Satellite communications are possible through several systems. But only GMDSS compliant systems can guarantee 100% reliability, which is particularly important for SAR communications. Less expensive systems are available, but those tempted to use them should be mindful that they are not always reliable.


The International Maritime Satellite Organization (Inmarsat) is integral to the GMDSS through the provision of space-based means for relaying safety and distress messages via four geostationary satellites on positions above the equator. Inmarsat is a private operated company. The footprints of these satellites we call Ocean Regions:
  • Atlantic Ocean Region East (AOR-E)
  • Pacific Ocean Region (POR)
  • Indian Ocean Region (IOR)
  • Atlantic Ocean Region West (AOR-W)

Satellite coverage is not convenient for ships in the Polar Regions. Line-of-sight, a pre-requisite for the operation of the system, is possible above approximately 70 degrees north and south too infrequently (the satellite should be at least 5 degrees over the horizon).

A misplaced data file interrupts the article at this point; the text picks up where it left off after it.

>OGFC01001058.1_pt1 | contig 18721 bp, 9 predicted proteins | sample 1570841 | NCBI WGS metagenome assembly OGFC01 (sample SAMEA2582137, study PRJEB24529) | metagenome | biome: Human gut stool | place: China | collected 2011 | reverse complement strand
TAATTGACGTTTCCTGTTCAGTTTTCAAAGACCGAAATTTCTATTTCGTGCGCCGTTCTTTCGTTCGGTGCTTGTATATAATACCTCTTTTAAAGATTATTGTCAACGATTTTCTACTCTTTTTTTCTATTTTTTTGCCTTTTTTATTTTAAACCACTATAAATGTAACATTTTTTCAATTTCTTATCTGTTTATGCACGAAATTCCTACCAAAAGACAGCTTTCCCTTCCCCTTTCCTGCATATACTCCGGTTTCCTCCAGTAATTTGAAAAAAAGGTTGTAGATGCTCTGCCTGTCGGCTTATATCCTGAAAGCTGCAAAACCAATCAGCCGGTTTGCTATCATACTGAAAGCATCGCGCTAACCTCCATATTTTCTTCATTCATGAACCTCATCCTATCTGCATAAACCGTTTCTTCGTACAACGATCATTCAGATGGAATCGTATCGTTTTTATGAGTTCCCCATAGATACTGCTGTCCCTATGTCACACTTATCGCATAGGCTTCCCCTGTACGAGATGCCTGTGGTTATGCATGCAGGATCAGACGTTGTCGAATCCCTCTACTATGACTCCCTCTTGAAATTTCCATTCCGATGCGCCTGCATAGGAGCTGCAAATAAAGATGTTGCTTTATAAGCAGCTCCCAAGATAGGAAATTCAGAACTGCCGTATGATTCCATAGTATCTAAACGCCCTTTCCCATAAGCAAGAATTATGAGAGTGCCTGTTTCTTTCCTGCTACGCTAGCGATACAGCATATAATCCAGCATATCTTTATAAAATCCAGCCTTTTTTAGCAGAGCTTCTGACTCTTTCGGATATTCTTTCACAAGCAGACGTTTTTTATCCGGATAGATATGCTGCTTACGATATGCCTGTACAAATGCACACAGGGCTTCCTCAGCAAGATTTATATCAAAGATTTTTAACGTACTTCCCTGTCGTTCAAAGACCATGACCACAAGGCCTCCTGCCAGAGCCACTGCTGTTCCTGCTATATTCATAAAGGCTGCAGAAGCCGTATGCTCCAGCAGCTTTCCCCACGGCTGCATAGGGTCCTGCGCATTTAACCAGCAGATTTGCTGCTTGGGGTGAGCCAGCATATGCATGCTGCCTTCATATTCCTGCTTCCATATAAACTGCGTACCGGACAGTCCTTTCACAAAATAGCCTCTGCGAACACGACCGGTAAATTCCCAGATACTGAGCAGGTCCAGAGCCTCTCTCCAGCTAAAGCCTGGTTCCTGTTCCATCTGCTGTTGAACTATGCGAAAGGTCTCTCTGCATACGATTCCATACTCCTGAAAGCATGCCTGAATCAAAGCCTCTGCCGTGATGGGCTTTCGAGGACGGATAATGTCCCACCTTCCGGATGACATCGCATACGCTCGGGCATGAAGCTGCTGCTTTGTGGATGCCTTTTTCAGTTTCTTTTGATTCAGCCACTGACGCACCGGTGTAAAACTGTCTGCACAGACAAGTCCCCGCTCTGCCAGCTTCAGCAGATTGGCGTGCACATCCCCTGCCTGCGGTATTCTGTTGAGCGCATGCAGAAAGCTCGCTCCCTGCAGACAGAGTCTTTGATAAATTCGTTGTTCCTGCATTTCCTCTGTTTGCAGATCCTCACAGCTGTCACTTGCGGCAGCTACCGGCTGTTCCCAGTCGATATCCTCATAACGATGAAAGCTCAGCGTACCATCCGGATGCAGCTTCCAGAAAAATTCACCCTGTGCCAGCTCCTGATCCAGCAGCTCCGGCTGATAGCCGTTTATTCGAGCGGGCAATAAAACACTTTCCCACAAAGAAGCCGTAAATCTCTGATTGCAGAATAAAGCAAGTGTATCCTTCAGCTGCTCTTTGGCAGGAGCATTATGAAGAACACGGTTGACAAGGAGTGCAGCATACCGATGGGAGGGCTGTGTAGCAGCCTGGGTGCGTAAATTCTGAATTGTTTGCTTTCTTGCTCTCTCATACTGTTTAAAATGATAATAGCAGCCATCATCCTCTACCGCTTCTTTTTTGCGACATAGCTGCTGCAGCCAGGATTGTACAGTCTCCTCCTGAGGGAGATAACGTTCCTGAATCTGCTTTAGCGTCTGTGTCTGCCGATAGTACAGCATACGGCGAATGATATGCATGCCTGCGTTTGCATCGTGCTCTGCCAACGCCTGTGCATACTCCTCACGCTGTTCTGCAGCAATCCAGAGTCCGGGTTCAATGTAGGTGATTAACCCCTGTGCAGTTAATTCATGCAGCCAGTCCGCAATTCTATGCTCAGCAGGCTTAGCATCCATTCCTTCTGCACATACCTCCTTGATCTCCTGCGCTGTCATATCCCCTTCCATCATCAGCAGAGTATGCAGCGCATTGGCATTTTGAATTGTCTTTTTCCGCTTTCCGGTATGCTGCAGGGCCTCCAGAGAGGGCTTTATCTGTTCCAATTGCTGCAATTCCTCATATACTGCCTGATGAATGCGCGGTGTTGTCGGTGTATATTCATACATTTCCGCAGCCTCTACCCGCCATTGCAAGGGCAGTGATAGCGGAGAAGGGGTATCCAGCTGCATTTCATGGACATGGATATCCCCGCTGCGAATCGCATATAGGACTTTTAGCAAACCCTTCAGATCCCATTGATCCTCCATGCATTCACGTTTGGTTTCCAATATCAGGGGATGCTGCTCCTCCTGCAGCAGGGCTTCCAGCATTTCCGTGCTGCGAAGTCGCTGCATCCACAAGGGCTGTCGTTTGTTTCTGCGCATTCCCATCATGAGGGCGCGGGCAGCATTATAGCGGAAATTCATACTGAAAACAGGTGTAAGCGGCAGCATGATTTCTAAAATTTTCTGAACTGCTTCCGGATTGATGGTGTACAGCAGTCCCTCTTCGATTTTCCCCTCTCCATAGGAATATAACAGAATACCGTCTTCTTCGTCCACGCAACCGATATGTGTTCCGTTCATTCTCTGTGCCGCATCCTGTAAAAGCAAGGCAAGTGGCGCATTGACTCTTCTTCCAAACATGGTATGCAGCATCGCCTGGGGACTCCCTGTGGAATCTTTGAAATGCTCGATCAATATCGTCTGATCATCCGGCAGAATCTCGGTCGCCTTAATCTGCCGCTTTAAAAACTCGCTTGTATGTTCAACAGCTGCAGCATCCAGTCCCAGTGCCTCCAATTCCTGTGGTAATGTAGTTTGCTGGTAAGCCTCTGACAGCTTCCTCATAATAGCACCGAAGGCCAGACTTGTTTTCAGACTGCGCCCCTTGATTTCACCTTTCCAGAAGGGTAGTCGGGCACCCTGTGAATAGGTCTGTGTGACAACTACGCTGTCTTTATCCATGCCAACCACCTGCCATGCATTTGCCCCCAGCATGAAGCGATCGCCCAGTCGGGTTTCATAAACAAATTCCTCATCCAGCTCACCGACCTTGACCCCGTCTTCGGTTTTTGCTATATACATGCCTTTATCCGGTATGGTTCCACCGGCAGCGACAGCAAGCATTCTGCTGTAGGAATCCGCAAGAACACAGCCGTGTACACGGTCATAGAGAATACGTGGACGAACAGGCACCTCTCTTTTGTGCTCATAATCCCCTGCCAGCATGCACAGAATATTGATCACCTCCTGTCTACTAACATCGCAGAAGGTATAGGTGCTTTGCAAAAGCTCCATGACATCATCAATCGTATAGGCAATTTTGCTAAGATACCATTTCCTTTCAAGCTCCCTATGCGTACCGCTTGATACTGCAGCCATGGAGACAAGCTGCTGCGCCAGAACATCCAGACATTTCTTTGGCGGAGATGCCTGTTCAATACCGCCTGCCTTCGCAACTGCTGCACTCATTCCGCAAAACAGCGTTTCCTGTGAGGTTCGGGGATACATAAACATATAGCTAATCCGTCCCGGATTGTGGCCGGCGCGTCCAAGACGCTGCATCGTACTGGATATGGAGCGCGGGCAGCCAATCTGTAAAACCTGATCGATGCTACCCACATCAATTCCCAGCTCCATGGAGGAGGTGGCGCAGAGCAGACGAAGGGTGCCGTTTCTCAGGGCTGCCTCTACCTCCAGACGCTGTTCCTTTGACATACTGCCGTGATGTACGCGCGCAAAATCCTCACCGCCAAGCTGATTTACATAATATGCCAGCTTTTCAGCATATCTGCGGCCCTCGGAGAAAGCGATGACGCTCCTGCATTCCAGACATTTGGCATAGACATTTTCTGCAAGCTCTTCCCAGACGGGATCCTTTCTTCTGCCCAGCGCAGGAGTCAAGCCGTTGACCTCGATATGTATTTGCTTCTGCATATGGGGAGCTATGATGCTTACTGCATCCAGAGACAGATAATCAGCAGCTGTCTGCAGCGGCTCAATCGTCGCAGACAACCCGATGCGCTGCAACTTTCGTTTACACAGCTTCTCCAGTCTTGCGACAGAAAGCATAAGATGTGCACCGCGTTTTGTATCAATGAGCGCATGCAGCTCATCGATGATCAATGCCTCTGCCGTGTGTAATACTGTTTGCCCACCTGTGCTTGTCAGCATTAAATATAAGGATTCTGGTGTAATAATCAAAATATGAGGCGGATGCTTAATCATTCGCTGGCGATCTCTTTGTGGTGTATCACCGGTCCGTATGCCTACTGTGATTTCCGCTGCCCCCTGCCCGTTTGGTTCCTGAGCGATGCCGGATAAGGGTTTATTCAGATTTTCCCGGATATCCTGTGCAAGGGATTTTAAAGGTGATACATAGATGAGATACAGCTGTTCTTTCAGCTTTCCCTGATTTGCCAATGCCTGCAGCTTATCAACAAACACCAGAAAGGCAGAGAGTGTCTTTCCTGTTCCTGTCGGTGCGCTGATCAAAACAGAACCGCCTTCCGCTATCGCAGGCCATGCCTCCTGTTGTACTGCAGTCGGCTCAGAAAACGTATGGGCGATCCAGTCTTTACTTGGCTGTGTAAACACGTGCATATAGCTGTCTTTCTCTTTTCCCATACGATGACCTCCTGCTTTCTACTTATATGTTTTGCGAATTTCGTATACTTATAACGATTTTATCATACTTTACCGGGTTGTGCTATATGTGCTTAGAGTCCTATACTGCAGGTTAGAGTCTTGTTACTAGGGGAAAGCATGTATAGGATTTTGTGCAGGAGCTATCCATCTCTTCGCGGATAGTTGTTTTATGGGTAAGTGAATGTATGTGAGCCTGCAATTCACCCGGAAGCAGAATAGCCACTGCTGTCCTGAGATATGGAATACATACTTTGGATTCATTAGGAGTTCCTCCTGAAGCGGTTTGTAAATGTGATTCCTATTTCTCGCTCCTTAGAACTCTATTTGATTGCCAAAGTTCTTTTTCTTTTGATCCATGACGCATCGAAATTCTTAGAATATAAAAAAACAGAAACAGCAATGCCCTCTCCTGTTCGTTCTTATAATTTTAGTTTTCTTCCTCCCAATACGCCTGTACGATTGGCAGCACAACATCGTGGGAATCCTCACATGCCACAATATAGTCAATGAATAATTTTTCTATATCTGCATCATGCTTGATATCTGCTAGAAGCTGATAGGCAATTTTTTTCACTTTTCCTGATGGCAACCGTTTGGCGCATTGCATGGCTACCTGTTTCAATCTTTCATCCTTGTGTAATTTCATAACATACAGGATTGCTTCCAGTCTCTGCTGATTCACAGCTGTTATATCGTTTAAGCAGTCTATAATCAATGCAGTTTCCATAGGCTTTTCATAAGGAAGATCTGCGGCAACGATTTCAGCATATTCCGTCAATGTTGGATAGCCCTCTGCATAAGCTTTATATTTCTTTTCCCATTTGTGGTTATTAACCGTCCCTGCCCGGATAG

Three systems are configured to provide most of the necessary GMDSS functions: Inmarsat-B, and Inmarsat-C and Inmarsat-Fleet (F 77).

The Inmarsat system is primarily useful for Sea Area 3. Distress alerts from Inmarsat ship stations are given absolute priority, automatically routed through the Inmarsat system to Rescue Co-ordination Centres (RCCs).

So the Inmarsat system allows distress alerts from ships at sea over long distances. The system also allows distress alerts from shore-to-ship (through EGC [enhanced group call], part of the Inmarsat-C complex, or by basic telex group calls to Inmarsat-Fleet or Inmarsat-B terminals)

A third function of the satellite system is to facilitate communications during SAR (search and rescue) operations.

A fourth function of the satellite system is to disseminate Maritime Safety Information (MSI). This process may work two ways, with the shore station alerting ships as well as ships alerting shore stations (regarding navigational or meteorological dangers).